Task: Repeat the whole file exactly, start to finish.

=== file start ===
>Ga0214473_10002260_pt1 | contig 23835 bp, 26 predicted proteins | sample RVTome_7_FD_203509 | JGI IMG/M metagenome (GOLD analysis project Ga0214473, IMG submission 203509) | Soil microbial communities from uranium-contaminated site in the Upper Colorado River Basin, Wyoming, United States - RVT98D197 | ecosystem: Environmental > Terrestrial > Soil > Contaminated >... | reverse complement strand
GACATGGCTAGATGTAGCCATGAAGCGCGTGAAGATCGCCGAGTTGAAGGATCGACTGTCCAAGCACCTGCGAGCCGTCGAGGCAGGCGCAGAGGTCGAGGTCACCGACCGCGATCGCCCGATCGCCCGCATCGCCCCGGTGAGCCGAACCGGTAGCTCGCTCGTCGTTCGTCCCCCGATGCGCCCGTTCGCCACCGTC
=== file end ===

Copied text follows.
>Ga0214473_10002260_pt1 | contig 23835 bp, 26 predicted proteins | sample RVTome_7_FD_203509 | JGI IMG/M metagenome (GOLD analysis project Ga0214473, IMG submission 203509) | Soil microbial communities from uranium-contaminated site in the Upper Colorado River Basin, Wyoming, United States - RVT98D197 | ecosystem: Environmental > Terrestrial > Soil > Contaminated >... | reverse complement strand
GACATGGCTAGATGTAGCCATGAAGCGCGTGAAGATCGCCGAGTTGAAGGATCGACTGTCCAAGCACCTGCGAGCCGTCGAGGCAGGCGCAGAGGTCGAGGTCACCGACCGCGATCGCCCGATCGCCCGCATCGCCCCGGTGAGCCGAACCGGTAGCTCGCTCGTCGTTCGTCCCCCGATGCGCCCGTTCGCCACCGTC